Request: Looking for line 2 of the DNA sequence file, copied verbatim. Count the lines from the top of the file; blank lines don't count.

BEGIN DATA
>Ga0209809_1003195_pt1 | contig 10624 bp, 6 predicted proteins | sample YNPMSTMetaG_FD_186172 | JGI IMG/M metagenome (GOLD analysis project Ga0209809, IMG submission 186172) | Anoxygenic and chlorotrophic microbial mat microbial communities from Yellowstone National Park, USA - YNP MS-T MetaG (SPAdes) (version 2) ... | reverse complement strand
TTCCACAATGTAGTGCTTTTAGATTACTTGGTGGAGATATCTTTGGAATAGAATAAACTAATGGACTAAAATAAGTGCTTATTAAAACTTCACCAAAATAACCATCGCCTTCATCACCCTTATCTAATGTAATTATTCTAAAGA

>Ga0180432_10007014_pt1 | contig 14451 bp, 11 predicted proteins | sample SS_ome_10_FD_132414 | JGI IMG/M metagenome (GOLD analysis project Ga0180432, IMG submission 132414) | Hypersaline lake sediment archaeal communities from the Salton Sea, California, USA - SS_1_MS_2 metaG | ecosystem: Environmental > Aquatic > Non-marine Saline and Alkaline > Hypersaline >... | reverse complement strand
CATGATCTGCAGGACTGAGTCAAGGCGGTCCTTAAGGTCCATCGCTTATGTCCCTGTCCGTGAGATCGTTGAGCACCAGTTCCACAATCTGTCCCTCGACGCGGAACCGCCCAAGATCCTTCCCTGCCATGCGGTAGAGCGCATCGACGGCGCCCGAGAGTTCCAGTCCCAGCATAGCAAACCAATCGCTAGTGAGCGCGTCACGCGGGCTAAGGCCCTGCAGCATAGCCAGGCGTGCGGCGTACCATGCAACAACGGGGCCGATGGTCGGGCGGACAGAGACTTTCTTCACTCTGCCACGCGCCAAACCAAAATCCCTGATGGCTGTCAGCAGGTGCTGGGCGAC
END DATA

TTCCACAATGTAGTGCTTTTAGATTACTTGGTGGAGATATCTTTGGAATAGAATAAACTAATGGACTAAAATAAGTGCTTATTAAAACTTCACCAAAATAACCATCGCCTTCATCACCCTTATCTAATGTAATTATTCTAAAGA